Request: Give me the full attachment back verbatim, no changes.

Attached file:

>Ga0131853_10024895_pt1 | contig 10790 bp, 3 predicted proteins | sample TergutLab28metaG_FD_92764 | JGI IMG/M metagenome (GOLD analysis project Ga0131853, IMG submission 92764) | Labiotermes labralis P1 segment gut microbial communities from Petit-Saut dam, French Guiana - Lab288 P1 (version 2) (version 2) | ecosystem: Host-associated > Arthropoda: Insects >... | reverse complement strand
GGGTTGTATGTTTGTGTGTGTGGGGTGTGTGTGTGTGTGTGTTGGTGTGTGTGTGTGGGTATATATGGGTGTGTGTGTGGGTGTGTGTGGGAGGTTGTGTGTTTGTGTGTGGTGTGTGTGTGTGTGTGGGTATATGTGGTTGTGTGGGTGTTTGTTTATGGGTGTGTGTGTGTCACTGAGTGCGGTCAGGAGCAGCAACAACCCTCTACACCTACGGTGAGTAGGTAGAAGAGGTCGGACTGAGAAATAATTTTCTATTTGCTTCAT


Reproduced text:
>Ga0131853_10024895_pt1 | contig 10790 bp, 3 predicted proteins | sample TergutLab28metaG_FD_92764 | JGI IMG/M metagenome (GOLD analysis project Ga0131853, IMG submission 92764) | Labiotermes labralis P1 segment gut microbial communities from Petit-Saut dam, French Guiana - Lab288 P1 (version 2) (version 2) | ecosystem: Host-associated > Arthropoda: Insects >... | reverse complement strand
GGGTTGTATGTTTGTGTGTGTGGGGTGTGTGTGTGTGTGTGTTGGTGTGTGTGTGTGGGTATATATGGGTGTGTGTGTGGGTGTGTGTGGGAGGTTGTGTGTTTGTGTGTGGTGTGTGTGTGTGTGTGGGTATATGTGGTTGTGTGGGTGTTTGTTTATGGGTGTGTGTGTGTCACTGAGTGCGGTCAGGAGCAGCAACAACCCTCTACACCTACGGTGAGTAGGTAGAAGAGGTCGGACTGAGAAATAATTTTCTATTTGCTTCAT